Personal reflections on urbanism, urban life and sustainable urban design in Wellington, New Zealand.

Sunday, January 21, 2007

Signs out of time

One of the commenters on last week's post about the ill-judged (and hopefully stillborn) Q on Taranaki development noted that what he or she would miss most about the old Murdoch factory is "the very cool icing sugar advertisment in very faded paint on the north side ... that, along with the Champion Spark plug mural in Vivian Street are my two favorite signs in town". That got me thinking about these old painted signs, and the connection they give us to the not-so-distant, yet already nostalgic, past. Perhaps the unexpected survival of what was intended to be ephemeral, combined with the often ghostly appearance of the washed-out and peeling paint, adds to their emotional impact.

They're even more vulnerable than the heritage buildings themselves, since all it takes is a coat of paint or a new billboard and they'll be gone. So, here's a quick photo-essay on the antique advertising of Te Aro, before any more disappear.

Old signs in Wellington - Murdoch's, Taranaki St"Murdoch's Icing Sugar, Spices & Pickles", near the corner of Taranaki and Frederick streets.

Old signs in Wellington - Watkins, Vivian StThe Watkins building, on the corner of Vivian and Cuba streets. You should be able to work out the name of printers L. T. Watkins, as well as the ads for tyres, batteries and spark plugs.

Old signs in Wellington - Laundrette, Abel Smith StA slightly more recent, though still dated-looking, laundrette sign on Abel Smith St near Cuba St.

Old signs in Wellington - Memory Lane, Ghuznee StSome much more recent signage in Ghuznee St, between Cuba and Leeds St. It probably doesn't count as an "antique sign", but I like the irony of the "Memory Lane" antique shop itself becoming a memory. Just above it, you can just make out a painted-over sign for the "Casa Nova", one of a long string of massage parlours in this building.

Old signs in Wellington - Cadbury, Ghuznee StA very faded Cadbury's ad in Ghuznee St, nearly opposite Glover Park. It looks like one of the oldest examples, but does anyone know when this was originally painted?


At 6:35 pm, January 21, 2007, Anonymous Anonymous said...

I think from memory the building was constructed for Cadbury's, around 1909, or else they moved in soon after that, can't remember for sure. It could well be the oldest painted sign left in Wellington. Presumably someone expert in design/advertising history would be able to give an approximate date - is any such person out there?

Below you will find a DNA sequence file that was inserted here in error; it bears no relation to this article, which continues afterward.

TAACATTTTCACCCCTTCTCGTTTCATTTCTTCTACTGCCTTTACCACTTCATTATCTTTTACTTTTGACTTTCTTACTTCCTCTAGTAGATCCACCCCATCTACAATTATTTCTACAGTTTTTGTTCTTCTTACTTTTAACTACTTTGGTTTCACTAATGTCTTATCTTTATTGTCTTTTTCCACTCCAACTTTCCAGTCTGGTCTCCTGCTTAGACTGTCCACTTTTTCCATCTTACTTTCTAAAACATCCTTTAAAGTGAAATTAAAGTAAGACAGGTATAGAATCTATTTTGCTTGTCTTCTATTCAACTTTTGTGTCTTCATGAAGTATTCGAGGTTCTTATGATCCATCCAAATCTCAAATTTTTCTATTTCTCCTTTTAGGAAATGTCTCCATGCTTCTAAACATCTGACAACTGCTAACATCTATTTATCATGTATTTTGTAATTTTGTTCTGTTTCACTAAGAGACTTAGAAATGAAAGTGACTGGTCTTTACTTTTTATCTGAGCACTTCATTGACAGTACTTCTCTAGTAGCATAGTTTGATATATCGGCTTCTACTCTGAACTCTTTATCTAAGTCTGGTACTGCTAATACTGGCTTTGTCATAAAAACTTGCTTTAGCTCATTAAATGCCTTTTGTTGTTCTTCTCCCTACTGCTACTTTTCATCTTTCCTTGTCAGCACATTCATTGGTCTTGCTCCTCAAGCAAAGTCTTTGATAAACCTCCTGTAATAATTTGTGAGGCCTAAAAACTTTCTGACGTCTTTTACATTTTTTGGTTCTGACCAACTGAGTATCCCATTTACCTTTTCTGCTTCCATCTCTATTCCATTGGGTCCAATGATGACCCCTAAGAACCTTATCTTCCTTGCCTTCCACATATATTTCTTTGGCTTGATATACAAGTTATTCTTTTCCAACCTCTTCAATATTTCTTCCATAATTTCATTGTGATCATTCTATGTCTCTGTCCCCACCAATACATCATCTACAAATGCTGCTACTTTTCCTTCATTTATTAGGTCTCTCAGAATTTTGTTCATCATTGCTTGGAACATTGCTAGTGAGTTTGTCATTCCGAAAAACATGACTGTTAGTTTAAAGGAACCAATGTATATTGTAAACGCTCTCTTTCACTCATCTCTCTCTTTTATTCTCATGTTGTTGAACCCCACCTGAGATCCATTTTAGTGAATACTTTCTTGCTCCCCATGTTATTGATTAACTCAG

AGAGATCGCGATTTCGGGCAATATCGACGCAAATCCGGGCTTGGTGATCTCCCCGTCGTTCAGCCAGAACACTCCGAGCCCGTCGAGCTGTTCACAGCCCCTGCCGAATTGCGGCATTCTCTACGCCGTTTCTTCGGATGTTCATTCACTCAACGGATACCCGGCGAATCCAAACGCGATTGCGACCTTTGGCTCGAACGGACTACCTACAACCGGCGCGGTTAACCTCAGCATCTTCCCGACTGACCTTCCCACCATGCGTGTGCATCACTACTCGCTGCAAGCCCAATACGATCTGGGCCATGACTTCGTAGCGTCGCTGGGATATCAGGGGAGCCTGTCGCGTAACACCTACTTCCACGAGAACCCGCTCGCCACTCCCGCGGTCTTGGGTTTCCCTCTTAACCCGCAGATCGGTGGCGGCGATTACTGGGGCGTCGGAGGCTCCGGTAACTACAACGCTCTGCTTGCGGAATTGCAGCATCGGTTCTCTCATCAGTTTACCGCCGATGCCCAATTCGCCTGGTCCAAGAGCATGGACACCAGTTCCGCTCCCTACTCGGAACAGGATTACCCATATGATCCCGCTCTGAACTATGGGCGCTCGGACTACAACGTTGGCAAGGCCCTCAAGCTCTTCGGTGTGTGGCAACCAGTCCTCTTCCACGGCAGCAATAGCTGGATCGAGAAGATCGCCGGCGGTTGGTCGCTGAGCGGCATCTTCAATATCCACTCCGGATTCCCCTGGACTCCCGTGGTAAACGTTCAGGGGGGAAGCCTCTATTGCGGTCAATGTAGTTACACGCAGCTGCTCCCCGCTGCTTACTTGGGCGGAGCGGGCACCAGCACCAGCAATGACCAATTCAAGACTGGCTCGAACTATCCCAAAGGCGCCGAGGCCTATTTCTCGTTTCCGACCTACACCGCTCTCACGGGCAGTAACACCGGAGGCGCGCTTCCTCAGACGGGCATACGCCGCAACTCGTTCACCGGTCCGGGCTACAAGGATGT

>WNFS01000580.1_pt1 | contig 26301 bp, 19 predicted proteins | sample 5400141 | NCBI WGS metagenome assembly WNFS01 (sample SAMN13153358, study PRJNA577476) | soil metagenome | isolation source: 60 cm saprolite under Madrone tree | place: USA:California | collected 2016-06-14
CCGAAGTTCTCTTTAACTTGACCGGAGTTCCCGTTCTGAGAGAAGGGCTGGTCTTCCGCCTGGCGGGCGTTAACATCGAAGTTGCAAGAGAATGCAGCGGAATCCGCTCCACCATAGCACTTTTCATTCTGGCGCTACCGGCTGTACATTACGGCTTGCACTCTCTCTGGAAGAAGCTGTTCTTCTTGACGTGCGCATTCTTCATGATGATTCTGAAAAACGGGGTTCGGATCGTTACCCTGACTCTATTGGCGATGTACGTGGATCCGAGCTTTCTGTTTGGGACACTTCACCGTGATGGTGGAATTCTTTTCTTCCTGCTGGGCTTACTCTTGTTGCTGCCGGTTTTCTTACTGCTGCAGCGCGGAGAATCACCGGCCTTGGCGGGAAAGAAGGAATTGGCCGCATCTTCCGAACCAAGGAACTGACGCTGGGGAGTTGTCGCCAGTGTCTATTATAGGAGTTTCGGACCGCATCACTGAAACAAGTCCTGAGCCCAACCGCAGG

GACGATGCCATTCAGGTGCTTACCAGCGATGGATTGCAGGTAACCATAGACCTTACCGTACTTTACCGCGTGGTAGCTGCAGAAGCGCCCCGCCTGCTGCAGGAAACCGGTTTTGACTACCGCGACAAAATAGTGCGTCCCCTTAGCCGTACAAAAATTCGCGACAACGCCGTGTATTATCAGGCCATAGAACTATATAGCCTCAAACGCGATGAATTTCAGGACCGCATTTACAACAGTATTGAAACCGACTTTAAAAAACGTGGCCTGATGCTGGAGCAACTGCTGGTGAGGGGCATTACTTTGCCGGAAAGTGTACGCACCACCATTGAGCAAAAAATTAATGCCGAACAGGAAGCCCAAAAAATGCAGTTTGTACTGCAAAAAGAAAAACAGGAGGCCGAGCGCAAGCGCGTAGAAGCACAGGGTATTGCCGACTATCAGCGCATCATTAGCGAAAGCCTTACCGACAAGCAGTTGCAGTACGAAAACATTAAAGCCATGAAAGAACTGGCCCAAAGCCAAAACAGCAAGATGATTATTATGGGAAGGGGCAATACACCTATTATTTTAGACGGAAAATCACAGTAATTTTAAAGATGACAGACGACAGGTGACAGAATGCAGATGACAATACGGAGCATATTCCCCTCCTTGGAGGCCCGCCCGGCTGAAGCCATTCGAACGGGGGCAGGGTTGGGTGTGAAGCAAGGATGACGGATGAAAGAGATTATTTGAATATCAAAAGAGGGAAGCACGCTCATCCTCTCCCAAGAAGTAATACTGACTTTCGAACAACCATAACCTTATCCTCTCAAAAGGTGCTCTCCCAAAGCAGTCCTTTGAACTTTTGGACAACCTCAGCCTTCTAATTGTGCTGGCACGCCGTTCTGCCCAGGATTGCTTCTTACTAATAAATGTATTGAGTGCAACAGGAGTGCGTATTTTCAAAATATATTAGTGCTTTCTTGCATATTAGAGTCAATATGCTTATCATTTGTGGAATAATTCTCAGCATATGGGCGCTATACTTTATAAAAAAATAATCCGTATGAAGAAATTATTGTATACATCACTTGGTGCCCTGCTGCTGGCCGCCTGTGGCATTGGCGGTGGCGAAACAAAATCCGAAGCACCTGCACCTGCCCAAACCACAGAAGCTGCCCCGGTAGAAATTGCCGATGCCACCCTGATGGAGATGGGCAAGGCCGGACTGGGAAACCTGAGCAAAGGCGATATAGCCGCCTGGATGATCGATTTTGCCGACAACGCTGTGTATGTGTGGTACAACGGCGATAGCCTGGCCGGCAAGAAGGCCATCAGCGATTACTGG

I've noticed a painted sign on the Mayfair Hotel next to the front door, though only from across the road, so not sure if this is authentic. Another one appeared when the Paramount was renovated, but alas it was painted over before long.
On a related note, one sign or perhaps more appropriately, piece of grafitti, I'd like to see stick around is the 'Will Tobias' on the Moran building now on the corner of Cuba St and Karo Drive. It used to say 'Will Tobias Defect' (the last word was on the pavement) and referred to the question of whether the only black player (I think his name was Errol Tobias) in the Spring Bok's rugby team would defect to NZ in 1981. In my ignorance, I used to think Will Tobias was the name of some joker who saw fit to leave his mark in Te Aro, so it was really nice to learn about it's true meaning. But, maybe it won't be pretty enough for Karo Drive.

At 2:48 pm, January 23, 2007, Blogger Tom said...

Thanks a lot for the info: I know the Cadbury's sign looked old, but chocolate advertising often plays on nostalgia, so I wasn't sure whether it was really that old. The council's heritage inventory has some useful info about the building, but doesn't mention the painted sign.

And thanks also for the "Will Tobias" story: I'd also assumed that it was someone's name! There are a few graffiti still around that date from that era, and it would be great to collate all their stories somewhere.

At 8:36 am, January 24, 2007, Blogger Hadyn said...

Nice shot of the laundrette. I was remarking the other day how all laundrette signs seem to have been created in the 1960s.

On a recent trip to Rotorua I noticed a large number of the older motels still have their original 1960/70s signs. Looking at these signs lining "the strip" (Fenton St) it really did look like Roto-Vegas.

At 9:03 pm, January 24, 2007, Anonymous Anonymous said...

did you see the sign on the old deka building? underneath the new cladding, there's painted signs for old businesses e.g electricians, plumbing, builders... looking authentic 50s, and glossy like new.

At 10:52 pm, January 24, 2007, Blogger Unknown said...

There is a bit of hidden history under the layers of signs, awnings and hoardings... it gets revealed from time to time (for example, and trivially, here).

At 9:19 am, January 25, 2007, Blogger Tom said...

Brenda: yes, I think I saw those, but only after they'd been painted over. You could just see the signs as raised outlines in the paint.

Alan: I always love it when old signs get revealed, or old ones are left as a kind of palimpsest of the recent past. There are some great examples around Te Aro.

At 4:11 pm, January 25, 2007, Anonymous Anonymous said...

I hear the signs on the Watkins building are threatened by gentrification! if so it would be a dam shame, probably the best and most visible signs of their type left in Wellington...


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